Ford is investing $500 million in electric pickup truck maker Rivian, saying the two companies will work together to develop a new battery plug-in vehicle for Ford. CNN reports: Company executives said Ford will still move ahead with its own electric vehicle development efforts, including a plug-in version of the Ford F-150 pickup. They said the vehicle it will develop with Rivian will be an addition to its future lineup. Ford has announced plans to spend $11 billion transforming the company in coming years, including a move toward electric and self-driving vehicles. It said Wednesday that this $500 million investment is in addition to that $11 billion effort. It also said the joint effort with Rivian is in addition to Ford's plans to work with Volkswagen to develop a number of vehicles, including electric ones. Rivian has yet to start production of its electric trucks. Its first vehicle, a high-end electric pickup truck with planned range of more than 400 miles on a single charge, will be available in late 2020, the company says. Rivian has nevertheless attracted significant investment from many deep-pocket investors, including a $700 million investement from Amazon announced in February.Read more of this story at Slashdot.

Amazon's Alexa Team Can Access Users' Home Addresses

(17 hours ago)
An anonymous reader quotes a report from Bloomberg: An Amazon team auditing Alexa users' commands has access to location data and can, in some cases, easily find a customer's home address, according to five employees familiar with the program. The team, spread across three continents, transcribes, annotates and analyzes a portion of the voice recordings picked up by Alexa. The program, whose existence Bloomberg revealed earlier this month, was set up to help Amazon's digital voice assistant get better at understanding and responding to commands. Team members with access to Alexa users' geographic coordinates can easily type them into third-party mapping software and find home residences, according to the employees, who signed nondisclosure agreements barring them from speaking publicly about the program. While there's no indication Amazon employees with access to the data have attempted to track down individual users, two members of the Alexa team expressed concern to Bloomberg that Amazon was granting unnecessarily broad access to customer data that would make it easy to identify a device's owner. When Bloomberg first reported on the Alexa auditing program, Amazon said "employees do not have direct access to information that can identify the person or account as part of this workflow." In a new statement responding to this story, Amazon said "access to internal tools is highly controlled, and is only granted to a limited number of employees who require these tools to train[..]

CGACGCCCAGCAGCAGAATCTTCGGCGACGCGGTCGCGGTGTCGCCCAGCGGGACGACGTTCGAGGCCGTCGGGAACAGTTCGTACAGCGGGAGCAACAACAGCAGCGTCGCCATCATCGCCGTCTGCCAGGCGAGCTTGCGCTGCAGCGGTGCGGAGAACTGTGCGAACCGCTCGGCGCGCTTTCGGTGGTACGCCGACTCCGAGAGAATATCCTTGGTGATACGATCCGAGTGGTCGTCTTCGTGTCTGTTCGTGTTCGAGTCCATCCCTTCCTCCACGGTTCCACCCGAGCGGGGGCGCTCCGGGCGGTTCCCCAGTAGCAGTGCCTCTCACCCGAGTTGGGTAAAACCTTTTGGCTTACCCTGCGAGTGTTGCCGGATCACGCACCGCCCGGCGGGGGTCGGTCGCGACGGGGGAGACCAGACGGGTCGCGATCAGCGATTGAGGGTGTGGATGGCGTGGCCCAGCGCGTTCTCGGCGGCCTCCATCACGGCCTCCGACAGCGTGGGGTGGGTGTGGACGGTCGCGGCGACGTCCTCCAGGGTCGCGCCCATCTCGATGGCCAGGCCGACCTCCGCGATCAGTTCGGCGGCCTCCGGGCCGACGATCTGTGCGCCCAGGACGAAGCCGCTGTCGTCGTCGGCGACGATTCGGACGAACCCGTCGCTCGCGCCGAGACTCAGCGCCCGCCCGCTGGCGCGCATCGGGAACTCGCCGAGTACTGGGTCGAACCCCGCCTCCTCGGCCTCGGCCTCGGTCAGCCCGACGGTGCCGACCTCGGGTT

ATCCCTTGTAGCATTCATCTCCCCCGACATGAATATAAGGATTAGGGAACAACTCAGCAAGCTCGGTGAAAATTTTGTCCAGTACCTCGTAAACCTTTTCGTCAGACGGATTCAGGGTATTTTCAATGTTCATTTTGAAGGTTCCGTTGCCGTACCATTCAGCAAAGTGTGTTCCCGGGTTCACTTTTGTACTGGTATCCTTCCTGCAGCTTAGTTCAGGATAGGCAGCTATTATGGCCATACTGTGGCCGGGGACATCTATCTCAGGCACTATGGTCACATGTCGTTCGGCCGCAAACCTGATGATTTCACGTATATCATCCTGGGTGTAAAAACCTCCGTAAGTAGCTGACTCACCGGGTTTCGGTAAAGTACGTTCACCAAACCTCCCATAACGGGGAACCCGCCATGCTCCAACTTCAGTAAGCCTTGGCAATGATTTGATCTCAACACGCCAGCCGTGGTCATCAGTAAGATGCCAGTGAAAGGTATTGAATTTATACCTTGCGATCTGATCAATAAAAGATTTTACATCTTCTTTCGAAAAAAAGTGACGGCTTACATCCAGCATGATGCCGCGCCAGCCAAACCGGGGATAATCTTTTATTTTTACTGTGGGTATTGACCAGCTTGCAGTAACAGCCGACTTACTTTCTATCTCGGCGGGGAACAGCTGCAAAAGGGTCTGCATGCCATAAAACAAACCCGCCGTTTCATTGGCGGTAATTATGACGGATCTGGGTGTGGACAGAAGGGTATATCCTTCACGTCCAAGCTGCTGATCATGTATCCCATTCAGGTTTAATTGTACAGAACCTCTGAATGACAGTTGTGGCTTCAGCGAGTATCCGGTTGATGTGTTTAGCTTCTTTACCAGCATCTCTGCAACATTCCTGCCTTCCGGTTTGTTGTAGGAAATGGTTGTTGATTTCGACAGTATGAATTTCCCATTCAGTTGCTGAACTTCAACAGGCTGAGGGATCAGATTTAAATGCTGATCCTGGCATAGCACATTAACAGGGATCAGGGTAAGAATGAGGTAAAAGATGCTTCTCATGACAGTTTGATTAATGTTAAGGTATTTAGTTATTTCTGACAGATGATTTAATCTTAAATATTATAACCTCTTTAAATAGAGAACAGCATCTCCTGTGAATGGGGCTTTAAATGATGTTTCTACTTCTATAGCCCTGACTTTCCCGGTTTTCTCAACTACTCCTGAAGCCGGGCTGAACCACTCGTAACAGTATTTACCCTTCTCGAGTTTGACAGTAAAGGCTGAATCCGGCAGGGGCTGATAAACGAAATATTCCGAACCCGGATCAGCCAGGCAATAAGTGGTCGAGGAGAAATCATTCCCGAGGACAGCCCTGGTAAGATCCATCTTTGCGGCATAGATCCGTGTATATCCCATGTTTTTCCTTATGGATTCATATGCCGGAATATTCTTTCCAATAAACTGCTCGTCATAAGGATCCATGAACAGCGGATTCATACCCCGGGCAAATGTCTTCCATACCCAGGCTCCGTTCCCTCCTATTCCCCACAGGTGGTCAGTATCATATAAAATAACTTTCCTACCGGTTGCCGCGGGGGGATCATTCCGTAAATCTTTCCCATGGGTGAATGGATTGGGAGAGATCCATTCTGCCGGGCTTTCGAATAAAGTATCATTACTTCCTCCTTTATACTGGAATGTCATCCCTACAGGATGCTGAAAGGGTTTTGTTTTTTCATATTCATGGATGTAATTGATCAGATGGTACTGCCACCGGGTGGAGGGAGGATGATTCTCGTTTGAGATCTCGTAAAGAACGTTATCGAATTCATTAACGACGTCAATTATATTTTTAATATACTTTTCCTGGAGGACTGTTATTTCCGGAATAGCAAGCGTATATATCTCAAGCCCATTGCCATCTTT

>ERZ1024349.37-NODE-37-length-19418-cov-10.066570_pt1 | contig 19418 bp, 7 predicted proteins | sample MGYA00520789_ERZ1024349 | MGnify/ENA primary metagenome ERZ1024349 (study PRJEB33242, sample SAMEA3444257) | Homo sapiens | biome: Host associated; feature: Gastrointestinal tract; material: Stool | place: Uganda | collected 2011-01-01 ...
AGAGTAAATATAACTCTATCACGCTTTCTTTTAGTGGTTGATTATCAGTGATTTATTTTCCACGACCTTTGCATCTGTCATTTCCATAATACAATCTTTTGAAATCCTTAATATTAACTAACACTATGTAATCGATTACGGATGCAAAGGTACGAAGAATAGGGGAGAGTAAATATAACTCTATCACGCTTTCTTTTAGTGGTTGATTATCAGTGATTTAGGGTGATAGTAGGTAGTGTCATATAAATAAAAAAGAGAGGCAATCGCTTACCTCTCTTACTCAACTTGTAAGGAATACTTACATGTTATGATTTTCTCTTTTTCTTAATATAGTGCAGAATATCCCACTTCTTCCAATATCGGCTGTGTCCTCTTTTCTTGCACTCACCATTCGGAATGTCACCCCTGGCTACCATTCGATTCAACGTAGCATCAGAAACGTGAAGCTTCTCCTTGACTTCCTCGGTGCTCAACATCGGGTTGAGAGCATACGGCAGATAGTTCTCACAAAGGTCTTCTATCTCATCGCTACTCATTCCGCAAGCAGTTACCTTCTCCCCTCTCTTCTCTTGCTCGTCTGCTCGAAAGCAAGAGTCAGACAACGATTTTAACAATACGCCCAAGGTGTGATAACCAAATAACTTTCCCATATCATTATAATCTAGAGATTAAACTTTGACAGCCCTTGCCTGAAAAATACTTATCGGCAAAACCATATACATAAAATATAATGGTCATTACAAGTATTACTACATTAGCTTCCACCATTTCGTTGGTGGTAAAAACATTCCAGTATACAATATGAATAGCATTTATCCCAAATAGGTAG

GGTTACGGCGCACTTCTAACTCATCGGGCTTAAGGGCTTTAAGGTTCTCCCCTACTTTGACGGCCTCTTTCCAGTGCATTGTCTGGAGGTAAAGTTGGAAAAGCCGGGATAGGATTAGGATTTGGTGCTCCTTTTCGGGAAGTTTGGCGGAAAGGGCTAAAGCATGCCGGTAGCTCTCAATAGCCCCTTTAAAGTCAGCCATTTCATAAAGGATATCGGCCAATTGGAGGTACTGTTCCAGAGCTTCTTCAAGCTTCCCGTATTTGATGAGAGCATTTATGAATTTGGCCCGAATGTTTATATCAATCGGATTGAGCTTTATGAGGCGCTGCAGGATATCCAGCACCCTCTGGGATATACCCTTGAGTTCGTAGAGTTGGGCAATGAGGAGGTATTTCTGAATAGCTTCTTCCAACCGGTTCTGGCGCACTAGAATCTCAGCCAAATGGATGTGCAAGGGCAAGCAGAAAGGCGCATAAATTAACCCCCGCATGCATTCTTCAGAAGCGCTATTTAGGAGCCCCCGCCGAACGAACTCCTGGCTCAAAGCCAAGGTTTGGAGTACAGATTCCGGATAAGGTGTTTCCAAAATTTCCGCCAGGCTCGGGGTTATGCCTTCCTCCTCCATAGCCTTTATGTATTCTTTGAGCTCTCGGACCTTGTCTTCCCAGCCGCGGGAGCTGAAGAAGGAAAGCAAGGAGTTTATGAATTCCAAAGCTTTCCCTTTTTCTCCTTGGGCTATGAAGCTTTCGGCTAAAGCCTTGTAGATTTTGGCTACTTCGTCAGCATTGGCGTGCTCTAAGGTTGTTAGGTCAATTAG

UK To Let Huawei Firm Help Build 5G Network

(18 hours ago)
AmiMoJo writes: The UK government has given Chinese telecoms giant Huawei the go-ahead to supply equipment for the UK 5G data network. The company will help build some "non-core" parts such as antennas. But the plans have concerned the home, defense and foreign secretaries. The U.S. also wants its allies in the "Five Eyes" intelligence grouping -- the UK, Canada, Australia and New Zealand -- to exclude Huawei. Huawei said it was "pleased that the UK is continuing to take an evidence-based approach to its work," adding it would continue to work cooperatively with the government and the industry.Read more of this story at Slashdot.

Databricks Open-Sources Delta Lake To Make Delta Lakes More Reliable

(19 hours ago)